"And supposing she has?" Richard's generous nature asked. "Supposing she did love this Frank once on a time well enough to marry him? She surely was all over that love before she promised to be my wife, else she had not promised; and so the only point where she is at fault was in concealing from me the fact that she had loved another first. I was honest with her. I told her of Abigail, and it was very hard to do it, for I felt that the proud girl's spirit rebelled against such as Abigail was years ago. It would have been so easy, then, for Ethelyn to have confessed to me, if she had a confession to make; though how she could ever care for such a jackanapes as that baboon of a Frank is more than I can tell."

Richard was waxing warm against Frank Van Buren, whom he despised so heartily that he put upon his shoulders all the blame concerning Ethelyn, if blame there were. He would so like to think her innocent, and he tried so hard to do it, that he succeeded in part, though frequently as the days passed on, and he sat at his post in the House, listening to some tiresome speech, or took his solitary walk toward Arlington Heights, a pang of something like jealousy and dread that all had not been open and fair between himself and his wife cut like a knife through his heart, and almost stopped his breath. The short session was wearing to a close, and he was glad of it, for he longed to be home again with Ethelyn, even if he were doomed to meet the same coldness which those terrible blanks had brought him. Anything was preferable to the life he led, and though he grew pale as ashes and his limbs quivered like a reed when, toward the latter part of February, he received a telegram to come home at once, as Ethelyn was very sick, he hailed the news as a message of deliverance, whereby he could escape from hated Washington a few days sooner. He hardly knew when or how the idea occurred to him that Aunt Barbara's presence would be more acceptable in that house, where he guessed what had happened; but occur to him it did; and Aunt Barbara, sitting by her winter fire and thinking of Ethelyn, was startled terribly by the missive which bade her join Richard Markham at Albany, on the morrow, and go with him to Iowa, where Ethie lay so ill. A pilgrimage to Mecca would scarcely have looked more formidable to the good woman than this sudden trip to Iowa; but where her duty was concerned she did not hesitate, and when at noon of the next day the New York train came up the river, the first thing Richard saw as he walked rapidly toward the Central Depot at Albany was Aunt Barbara's bonnet protruding from the car window and Aunt Barbara's hand making frantic passes and gestures to attract his notice.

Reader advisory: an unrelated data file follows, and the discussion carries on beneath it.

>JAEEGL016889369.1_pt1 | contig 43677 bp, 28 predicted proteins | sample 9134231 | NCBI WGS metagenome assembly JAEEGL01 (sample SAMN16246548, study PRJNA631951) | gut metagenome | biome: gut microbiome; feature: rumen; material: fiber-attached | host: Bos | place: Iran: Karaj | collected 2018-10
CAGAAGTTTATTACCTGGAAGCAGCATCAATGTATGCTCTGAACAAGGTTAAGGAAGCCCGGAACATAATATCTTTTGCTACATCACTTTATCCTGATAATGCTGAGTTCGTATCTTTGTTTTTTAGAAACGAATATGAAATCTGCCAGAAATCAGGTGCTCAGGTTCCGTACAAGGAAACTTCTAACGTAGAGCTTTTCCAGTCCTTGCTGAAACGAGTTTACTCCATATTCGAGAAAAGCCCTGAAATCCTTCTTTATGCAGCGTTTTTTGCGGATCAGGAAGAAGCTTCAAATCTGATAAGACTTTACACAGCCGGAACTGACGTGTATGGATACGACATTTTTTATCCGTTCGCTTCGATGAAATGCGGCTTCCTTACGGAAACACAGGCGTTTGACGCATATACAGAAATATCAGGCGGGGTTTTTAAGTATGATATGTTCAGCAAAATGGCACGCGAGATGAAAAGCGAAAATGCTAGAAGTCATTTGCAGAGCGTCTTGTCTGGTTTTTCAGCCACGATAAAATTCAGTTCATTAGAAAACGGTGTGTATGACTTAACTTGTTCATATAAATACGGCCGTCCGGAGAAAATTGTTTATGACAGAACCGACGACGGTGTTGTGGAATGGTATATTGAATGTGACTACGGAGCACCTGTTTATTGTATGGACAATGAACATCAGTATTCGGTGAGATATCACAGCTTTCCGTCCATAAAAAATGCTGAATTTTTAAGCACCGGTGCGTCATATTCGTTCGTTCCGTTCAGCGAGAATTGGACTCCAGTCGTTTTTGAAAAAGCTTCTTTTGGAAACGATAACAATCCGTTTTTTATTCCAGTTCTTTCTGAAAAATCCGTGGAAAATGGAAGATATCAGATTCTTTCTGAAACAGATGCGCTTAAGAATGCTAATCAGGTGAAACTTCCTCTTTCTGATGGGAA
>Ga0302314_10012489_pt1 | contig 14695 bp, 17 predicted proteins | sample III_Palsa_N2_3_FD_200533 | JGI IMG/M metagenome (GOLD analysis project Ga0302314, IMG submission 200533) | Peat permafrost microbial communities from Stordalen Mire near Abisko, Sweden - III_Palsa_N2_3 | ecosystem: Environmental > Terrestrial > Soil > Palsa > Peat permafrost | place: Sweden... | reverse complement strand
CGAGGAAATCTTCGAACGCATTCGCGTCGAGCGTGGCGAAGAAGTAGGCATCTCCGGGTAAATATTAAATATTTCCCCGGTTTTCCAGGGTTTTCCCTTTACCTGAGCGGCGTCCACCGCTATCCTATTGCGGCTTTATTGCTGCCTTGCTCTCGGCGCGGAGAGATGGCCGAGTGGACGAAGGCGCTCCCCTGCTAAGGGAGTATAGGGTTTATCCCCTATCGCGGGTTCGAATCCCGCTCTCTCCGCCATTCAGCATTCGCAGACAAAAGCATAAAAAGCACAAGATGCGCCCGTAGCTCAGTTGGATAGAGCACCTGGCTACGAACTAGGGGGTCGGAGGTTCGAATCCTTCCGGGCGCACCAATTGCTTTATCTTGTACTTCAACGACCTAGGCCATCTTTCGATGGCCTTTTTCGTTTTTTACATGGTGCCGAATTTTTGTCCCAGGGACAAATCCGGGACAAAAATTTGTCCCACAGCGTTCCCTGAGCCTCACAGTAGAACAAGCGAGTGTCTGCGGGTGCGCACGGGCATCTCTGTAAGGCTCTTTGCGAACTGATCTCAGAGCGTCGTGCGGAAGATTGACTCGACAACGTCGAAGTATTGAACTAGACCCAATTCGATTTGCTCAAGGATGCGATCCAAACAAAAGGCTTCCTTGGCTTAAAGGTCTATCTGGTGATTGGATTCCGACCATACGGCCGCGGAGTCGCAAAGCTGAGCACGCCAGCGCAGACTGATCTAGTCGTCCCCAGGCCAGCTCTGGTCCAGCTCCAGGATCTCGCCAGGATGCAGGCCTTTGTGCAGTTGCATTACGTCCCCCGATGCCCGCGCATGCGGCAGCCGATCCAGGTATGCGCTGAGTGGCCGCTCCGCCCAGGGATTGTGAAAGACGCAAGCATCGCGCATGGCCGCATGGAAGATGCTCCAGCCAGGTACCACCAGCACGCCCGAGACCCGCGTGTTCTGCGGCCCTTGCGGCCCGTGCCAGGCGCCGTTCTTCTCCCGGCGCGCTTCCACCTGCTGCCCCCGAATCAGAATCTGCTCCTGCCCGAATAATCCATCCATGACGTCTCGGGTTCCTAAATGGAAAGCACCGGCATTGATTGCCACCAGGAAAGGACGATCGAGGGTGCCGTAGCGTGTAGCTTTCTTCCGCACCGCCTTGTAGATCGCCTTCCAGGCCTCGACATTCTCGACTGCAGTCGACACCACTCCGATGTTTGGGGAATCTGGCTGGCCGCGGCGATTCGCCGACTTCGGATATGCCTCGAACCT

For one whole week the windows of Ethelyn's room were darkened as dark as Mrs. Markham's heavy shawl and a patchwork quilt could make them. The doctor rode to and from the farmhouse, looking more and more concerned each time he came from the sick-room. Mrs. Jones was over almost every hour, or if she did not come Tim was sent to inquire, his voice very low and subdued as he asked, "How is she now?" while James' voice was lower and sadder still as he answered, "There is no change." Up and down the stairs Mrs. Markham trod softly, wishing that she had never harbored an unkind thought against the pale-faced girl lying so unconscious of all they were doing for her. In the kitchen below, with a scared look upon her face, Eunice washed and wiped her dishes, and wondered if Richard would get home in time for the funeral, and if he would order from Camden a metallic coffin such as Minnie Dayton had been buried in; and Eunice's tears fell like rain as she thought how terrible it was to die so young, and unprepared, too, as she heard Mrs. Markham say to the Methodist clergyman when he came over to offer consolation.

Yes, Ethelyn was unprepared for the fearful change which seemed so near, and of all the household none felt this more keenly than Andy, whose tears soaked through and through the leaf of the prayer-book, where was printed the petition for the sick, and who improvised many a touching prayer himself, kneeling by the wooden chair where God had so often met and blessed him.

"Don't let Ethie die, Good Father, don't let her die; at least not till she is ready, and Dick is here to see her—poor old Dick, who loves her so much. Please spare her for him, and take me in her place. I'm good for nothing, only I do hope I'm ready, and Ethie ain't; so spare her and take me in her place."

This was one of Andy's prayers—generous, unselfish Andy—who would have died for Ethelyn, and who had been in such exquisite distress since the night when Eunice first found Ethelyn moaning in her room, with her letter to Richard lying unfinished before her. No one had read that letter—the Markhams were too honorable for that—and it had been put away in the portfolio, while undivided attention was given to Ethelyn. She had been unconscious nearly all the time, saying once when Mrs. Markham asked, "Shall we send for Richard?" "Send for Aunt Barbara; please send for Aunt Barbara."

This was the third day of Ethelyn's danger, and on the sixth there came a change. The shawl was pinned back from the window, admitting light enough for the watchers by the bedside to see if the sufferer still breathed. Life was not extinct, and Mrs. Markham's lips moved with a prayer of thanksgiving when Mrs. Jones pointed to a tiny drop of moisture beneath the tangled hair. Ethelyn would live, the doctor said, but down in the parlor on the sofa where Daisy had lain was a little lifeless form with a troubled look upon its face, showing that it had fought for its life. Prone upon the floor beside it sat Andy, whispering to the little one and weeping for "poor old Dick, who would mourn for his lost boy."